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Seyssel: The Last Day of the Year in a Small French Town

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New Year’s Eve in France is a serious business: mostly it’s about food, the kind of food you don’t buy every day, like lobster and crayfish and 20-year-old Comté cheese and fruits confits, those lovely sugar-coated fruits that crunch crisply when you bite into them. In the evening, families will gather to ring in 2013, and the table had better be… perfect.

Seyssel market

Fruits confits, as glazed or candied fruit is called, is a French favorite. Nostradamus is credited with having introduced them to France in the mid-16th century as a way to conserve fruit.

Seyssel Haute-Savoie

Elodie Girod has been a regular at the market since 2009. She often has to get up at five in the morning to travel long distances and that takes time, especially in winter. “It’s a hard job for a woman,” she said. “We have to load and unload everything on our own. But there’s a great atmosphere and I make a living. Just.” 


seyssel marketThe town near which I live, Seyssel, is an average town in many ways, beautifully situated in the Rhône-Alpes region, where it casts its eye towards the Alps on one bank and the Jura Mountains on the other. Even the Romans must have appreciated the view because their ruins are scattered nearby.

In other ways Seyssel is anything but average: its 3,000 inhabitants are shared between two départements, or provinces: the Ain, and the Haute-Savoie.

Imagine having two churches, two banks, two pharmacies, two post offices, two markets and two town halls, or mairies, one on either side of the river.

seyssel haute savoie

Seyssel on the Haute-Savoie side, with the pre-Alps in the background. The Rhone separates the two halves of the town, which are joined by the bridge.

Seyssel in the Ain, in the foothills of the Jura Mountains.

Seyssel in the Ain sits along the other shore, with the Jura Mountains rising behind. I live in the foothills, about a 10-minute drive from the town.

Seyssel market

Standing in line at the local butcher shop to pick up roasts ordered weeks ago.

Seyssel market

I too have to do my last-minute market shopping on New Year’s Eve.

Today is Monday, market day on the Haute-Savoie side (it’s on Saturdays in the Ain) and the town is buzzing because tonight is the Réveillon, the last night of the year. Everyone is rushing with last-minute preparations.

The market plays the same role it has for centuries, a gathering place for news to be exchanged and best wishes to be shared, although villagers fret that supermarkets and online shopping are destroying this very French of traditions, the jour du marché.

Today I bumped into my neighbor Josiane and learned to my sadness that old Mr Monier had died, at 90. I had seen the flashing light of the ambulance down the hill a few nights ago and at his age the news didn’t come as a surprise. I also learned there would be a blood drive in town soon, that my friend Isabelle had found a new job and that Widad should have stayed home with her messy flu.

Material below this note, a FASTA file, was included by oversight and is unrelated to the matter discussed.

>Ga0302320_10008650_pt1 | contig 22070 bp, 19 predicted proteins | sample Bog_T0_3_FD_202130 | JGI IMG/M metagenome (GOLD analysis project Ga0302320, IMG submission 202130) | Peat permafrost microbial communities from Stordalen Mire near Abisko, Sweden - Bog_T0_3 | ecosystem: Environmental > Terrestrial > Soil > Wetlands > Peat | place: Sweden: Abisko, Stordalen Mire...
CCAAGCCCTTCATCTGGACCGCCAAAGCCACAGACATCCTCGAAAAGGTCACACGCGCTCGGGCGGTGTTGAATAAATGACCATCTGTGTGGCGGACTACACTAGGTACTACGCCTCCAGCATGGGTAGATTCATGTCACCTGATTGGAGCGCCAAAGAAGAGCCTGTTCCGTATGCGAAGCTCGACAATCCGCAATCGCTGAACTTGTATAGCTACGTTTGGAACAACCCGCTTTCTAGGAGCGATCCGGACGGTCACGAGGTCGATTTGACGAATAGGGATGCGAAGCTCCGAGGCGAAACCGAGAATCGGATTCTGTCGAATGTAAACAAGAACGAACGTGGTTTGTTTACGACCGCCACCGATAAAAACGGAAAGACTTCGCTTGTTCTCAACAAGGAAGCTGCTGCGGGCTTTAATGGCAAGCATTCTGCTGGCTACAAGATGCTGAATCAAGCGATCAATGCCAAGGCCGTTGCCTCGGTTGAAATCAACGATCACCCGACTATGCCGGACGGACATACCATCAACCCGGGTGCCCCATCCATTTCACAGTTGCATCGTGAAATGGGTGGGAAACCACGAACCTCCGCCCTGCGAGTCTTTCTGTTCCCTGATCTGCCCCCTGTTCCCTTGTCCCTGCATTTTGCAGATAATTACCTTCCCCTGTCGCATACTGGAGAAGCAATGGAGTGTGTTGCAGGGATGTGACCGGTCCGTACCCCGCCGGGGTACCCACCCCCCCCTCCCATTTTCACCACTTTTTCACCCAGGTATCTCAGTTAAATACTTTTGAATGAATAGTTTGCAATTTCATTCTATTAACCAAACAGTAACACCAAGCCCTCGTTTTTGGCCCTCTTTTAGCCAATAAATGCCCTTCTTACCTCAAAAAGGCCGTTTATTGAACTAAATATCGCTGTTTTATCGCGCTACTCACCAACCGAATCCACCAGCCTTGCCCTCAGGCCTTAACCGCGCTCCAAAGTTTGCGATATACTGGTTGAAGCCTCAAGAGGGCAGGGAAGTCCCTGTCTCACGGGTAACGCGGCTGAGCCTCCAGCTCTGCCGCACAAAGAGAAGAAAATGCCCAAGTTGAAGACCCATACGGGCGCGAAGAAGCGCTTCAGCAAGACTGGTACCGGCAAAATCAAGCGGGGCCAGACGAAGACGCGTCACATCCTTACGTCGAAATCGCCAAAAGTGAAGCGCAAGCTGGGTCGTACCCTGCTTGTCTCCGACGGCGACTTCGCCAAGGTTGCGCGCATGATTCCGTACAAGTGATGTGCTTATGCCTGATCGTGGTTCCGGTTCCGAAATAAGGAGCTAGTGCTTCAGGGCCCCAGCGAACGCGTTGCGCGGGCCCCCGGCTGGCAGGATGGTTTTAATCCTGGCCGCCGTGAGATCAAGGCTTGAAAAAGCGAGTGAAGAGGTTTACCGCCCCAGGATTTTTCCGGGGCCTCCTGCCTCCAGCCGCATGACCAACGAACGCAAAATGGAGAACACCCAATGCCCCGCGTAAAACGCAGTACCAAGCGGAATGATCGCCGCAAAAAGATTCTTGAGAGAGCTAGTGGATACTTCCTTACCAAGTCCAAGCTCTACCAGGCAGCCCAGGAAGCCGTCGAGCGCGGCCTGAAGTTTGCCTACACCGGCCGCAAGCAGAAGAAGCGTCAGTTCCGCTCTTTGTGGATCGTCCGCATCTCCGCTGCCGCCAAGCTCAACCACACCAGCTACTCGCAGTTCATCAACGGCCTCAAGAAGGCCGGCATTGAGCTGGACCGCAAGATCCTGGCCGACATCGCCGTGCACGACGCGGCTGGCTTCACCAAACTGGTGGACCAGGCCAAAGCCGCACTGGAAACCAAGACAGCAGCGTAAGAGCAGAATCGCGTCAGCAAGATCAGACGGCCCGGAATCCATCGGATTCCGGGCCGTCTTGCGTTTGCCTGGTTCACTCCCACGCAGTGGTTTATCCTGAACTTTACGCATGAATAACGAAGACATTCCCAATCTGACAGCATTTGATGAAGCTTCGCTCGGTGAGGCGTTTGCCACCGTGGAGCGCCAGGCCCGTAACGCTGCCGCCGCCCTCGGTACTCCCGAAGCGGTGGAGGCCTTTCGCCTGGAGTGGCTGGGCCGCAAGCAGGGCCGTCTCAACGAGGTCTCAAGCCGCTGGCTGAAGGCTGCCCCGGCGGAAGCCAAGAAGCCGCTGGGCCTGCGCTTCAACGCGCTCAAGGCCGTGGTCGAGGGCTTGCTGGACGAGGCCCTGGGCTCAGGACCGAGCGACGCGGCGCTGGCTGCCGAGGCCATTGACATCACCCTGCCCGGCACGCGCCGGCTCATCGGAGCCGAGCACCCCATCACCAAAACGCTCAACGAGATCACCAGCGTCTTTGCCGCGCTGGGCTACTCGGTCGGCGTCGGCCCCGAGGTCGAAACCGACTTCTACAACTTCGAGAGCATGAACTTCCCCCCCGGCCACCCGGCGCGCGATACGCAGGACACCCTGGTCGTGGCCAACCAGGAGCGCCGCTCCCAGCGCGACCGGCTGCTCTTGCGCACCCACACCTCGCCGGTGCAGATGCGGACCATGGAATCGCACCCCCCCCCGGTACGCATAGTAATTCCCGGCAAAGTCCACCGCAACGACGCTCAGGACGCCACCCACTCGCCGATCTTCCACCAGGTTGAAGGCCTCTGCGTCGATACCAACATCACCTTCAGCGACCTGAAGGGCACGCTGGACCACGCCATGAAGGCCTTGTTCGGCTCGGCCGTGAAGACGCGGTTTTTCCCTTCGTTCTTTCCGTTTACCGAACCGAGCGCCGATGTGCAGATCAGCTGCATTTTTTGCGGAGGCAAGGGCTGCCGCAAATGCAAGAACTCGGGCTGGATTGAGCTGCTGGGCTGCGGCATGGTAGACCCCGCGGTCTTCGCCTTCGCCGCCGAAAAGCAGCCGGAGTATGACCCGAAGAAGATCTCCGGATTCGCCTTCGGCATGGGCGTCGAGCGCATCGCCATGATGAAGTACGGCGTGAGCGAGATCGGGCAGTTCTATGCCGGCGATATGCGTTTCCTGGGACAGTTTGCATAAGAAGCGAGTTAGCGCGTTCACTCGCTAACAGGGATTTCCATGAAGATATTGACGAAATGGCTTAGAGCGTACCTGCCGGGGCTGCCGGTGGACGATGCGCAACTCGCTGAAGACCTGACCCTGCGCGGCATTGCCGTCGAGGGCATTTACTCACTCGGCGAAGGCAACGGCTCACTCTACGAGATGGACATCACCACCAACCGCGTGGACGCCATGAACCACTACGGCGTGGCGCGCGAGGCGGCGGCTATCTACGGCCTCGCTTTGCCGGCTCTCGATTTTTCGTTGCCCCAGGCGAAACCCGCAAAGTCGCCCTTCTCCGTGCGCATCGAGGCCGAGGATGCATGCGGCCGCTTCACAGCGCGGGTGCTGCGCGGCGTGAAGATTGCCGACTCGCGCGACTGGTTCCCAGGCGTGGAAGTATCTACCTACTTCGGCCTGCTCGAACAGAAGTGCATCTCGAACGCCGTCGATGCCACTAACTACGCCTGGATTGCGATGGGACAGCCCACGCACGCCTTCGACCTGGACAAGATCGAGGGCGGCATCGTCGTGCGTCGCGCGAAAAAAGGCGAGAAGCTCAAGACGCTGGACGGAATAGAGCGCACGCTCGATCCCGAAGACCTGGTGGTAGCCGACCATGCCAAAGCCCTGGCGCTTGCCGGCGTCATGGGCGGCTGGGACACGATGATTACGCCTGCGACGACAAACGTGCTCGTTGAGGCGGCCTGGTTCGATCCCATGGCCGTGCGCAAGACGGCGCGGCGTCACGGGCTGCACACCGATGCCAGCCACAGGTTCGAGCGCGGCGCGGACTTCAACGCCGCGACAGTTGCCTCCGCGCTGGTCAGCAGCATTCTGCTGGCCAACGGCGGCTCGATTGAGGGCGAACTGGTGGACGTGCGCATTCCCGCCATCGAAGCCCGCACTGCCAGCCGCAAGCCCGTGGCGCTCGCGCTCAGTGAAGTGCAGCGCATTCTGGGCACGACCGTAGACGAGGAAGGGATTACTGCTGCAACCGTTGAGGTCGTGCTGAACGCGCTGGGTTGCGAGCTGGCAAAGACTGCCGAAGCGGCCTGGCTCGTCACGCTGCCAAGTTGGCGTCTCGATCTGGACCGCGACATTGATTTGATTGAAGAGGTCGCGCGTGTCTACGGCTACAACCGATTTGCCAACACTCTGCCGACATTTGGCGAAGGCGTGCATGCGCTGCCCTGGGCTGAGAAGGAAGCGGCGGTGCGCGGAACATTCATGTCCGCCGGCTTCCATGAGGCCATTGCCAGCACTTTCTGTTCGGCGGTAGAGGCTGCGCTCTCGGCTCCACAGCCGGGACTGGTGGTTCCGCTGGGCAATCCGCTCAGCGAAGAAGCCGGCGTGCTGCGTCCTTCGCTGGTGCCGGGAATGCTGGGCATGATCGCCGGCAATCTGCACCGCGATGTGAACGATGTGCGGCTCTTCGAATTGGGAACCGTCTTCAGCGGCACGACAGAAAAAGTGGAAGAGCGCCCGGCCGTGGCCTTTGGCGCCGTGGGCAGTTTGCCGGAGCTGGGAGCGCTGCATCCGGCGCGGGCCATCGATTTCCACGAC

While shopping may be at a pitch, life unfurls much as it usually does, even on New Year’s Eve. There’s always time to catch up in person and have a chat, even if we all have Internet.

It’s small town life at its best.

Seyssel Rhone

Good night, Seyssel, and Happy New Year!

All photos by Anne Sterck.


  1. Lane on January 2, 2013 at 4:19 pm

    Looks delicious… The town is darling… Yeah, France would be a great place to bring in the New Year.

    • Leyla Giray Alyanak on January 2, 2013 at 4:22 pm

      It’s a sweet little place – very calm and rural. My neighbors all have cows or goats or sheep, make their own spirits, and ride around on tractors and yet, we’re just a hop from larger cities. It’s as though time had just stopped at the edge of town.

  2. Kali Bird Isis on January 10, 2013 at 4:33 pm

    It’s so gorgeous and the life style sounds just right. Can I come live there? Is there professional work available?

    • Leyla Giray Alyanak on January 10, 2013 at 4:48 pm

      It is gorgeous, isn’t it? 🙂 I think any jobs around here would be related to farming, cows and local produce!!

  3. Teresa on January 12, 2013 at 2:33 pm

    I agree with Kali. I want to live there too! It looks beautiful and tranquil. Oh, and the market… well, the food looks amazing.

    • Leyla Giray Alyanak on January 12, 2013 at 3:34 pm

      Food is still good in France when you buy fresh at the market – we increasingly keep away from supermarkets though.

  4. Cassandra on January 31, 2013 at 9:18 pm

    Gorgeous photos, I especially like the one of the Rhone and the Alps. It’s interesting to think of how the town is like a set of Siamese twins!

    • Leyla Giray Alyanak on January 31, 2013 at 9:25 pm

      What a clever idea – I’d never thought of it that way, as two-together as opposed to split in two!

  5. PaigeCopper on March 22, 2014 at 9:16 am

    ALWAYS thank you Leyla! Good information about a bella city in France.
    Best regards,

    • Leyla Giray Alyanak on March 22, 2014 at 12:39 pm

      It’s small, but it’s home! 🙂

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